The Skydome (the background wallpaper behind the Desktop Cube) is specially designed so that it pans when you rotate the Desktop Cube, providing you have selected ‘Animate Skydome’ in CCSM > Desktop Cube > Appearance > Skydome. The image, which must be 2048×1024 pixels, looks distorted when viewed in a browser window or graphics application but looks good in Compiz. This is more sophisticated than KWin’s Desktop Effects. Various Web sites have Skydome files for Compiz (Skydomes for Beryl and Compiz-Fusion work in Compiz too), and, in keeping with my space images on the top and bottom of the Desktop Cube, I downloaded a space-themed Skydome to my directory ~/Pictures/ and used CCSM > Desktop Cube > Appearance > Skydome to specify the file. Any file name is allowed.

Compiz Desktop Cube in KDE 4.6.2

Compiz Desktop Cube in KDE 4.6.2

Compiz Desktop Cube in KDE 4.6.2

Compiz Desktop Cube in KDE 4.6.2

Compiz Desktop Cube viewed from above in KDE 4.6.2

Compiz Desktop Cube viewed from above in KDE 4.6.2

Compiz Desktop Cube viewed from below in KDE 4.6.2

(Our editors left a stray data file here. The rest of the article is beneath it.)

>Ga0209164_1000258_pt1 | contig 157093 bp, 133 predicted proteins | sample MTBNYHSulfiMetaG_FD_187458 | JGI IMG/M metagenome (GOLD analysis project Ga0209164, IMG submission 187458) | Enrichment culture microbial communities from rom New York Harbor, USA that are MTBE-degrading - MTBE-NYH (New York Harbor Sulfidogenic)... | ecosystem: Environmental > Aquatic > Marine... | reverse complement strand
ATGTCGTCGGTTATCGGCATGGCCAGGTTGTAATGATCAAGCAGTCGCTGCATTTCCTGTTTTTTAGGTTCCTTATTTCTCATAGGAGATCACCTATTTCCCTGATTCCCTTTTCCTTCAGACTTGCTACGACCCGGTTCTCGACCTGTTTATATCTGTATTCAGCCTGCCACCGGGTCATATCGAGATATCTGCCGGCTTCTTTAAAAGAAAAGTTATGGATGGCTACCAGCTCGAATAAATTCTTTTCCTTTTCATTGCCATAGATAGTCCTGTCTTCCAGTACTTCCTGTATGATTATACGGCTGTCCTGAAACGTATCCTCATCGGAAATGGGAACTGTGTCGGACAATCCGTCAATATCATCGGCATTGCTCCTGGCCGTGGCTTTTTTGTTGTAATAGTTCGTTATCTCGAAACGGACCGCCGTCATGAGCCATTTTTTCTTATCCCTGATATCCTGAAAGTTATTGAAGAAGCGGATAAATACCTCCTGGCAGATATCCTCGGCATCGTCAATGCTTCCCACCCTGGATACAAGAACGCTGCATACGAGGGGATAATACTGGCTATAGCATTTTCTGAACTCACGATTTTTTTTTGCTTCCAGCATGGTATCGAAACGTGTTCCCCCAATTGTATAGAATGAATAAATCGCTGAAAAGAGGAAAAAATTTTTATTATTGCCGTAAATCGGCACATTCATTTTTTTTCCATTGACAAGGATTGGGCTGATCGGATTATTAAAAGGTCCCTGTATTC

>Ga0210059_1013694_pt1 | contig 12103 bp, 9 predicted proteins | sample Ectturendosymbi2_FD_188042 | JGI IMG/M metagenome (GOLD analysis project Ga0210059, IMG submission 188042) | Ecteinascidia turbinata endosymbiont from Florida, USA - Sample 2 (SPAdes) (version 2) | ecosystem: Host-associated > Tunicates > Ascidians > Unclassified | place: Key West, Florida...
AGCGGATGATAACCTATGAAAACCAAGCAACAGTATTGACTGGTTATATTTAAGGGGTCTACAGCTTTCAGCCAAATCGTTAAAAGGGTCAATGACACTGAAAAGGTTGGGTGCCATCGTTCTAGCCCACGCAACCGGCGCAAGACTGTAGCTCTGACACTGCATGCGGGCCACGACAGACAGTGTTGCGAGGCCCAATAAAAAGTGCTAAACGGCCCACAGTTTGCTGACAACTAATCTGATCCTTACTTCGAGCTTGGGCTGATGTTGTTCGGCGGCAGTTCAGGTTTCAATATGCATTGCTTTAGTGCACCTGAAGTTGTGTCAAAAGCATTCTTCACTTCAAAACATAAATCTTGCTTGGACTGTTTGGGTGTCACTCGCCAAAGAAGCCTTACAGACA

Compiz Desktop Cube viewed from below in KDE 4.6.2

Setting up wobbly windows was as simple as ticking Wobbly Windows in CCSM. I stayed with the default settings.

Compiz Wobbly Windows in KDE 4.6.2

Compiz Wobbly Windows in KDE 4.6.2

Compiz has some more features up its sleeve, though, and I show a couple of them below.

Compiz window top corner pulled down in KDE 4.6.2

Compiz window top corner pulled down in KDE 4.6.2

Compiz window top centre pulled down in KDE 4.6.2

Compiz window top centre pulled down in KDE 4.6.2

The picture above illustrates one area where Compiz (and its predecessor Compiz-Fusion) is less sophisticated than Beryl used to be: notice the polygonal shape of the top of the window that I was pulling down. I won’t bother posting one of the images I have from my Beryl-using days, but, with Beryl, the top of the pulled-down window had a smooth curvature and looked much nicer.

Something else which I don’t believe KWin Desktop Effects has is the ability to vary the transparency of a window by using the Alt key and the mouse wheel, as illustrated in the image below.

Compiz window transparency changed by mouse in KDE 4.6.2

Compiz window transparency changed by mouse in KDE 4.6.2

EDIT (April 28, 2011): Reader lefty.crupps has pointed out that it is possible to do this with KWin too; see his post in the COMMENTS section for how to do it.

Summary

I hope I have given you a taste of what is possible in KDE 4.6.2 using either KWin or Compiz. I have only scratched the surface of either window manager, as there are many features. And, hopefully, KWin Desktop Effects will continue to improve in future releases of KDE, as it has improved noticeably in this release.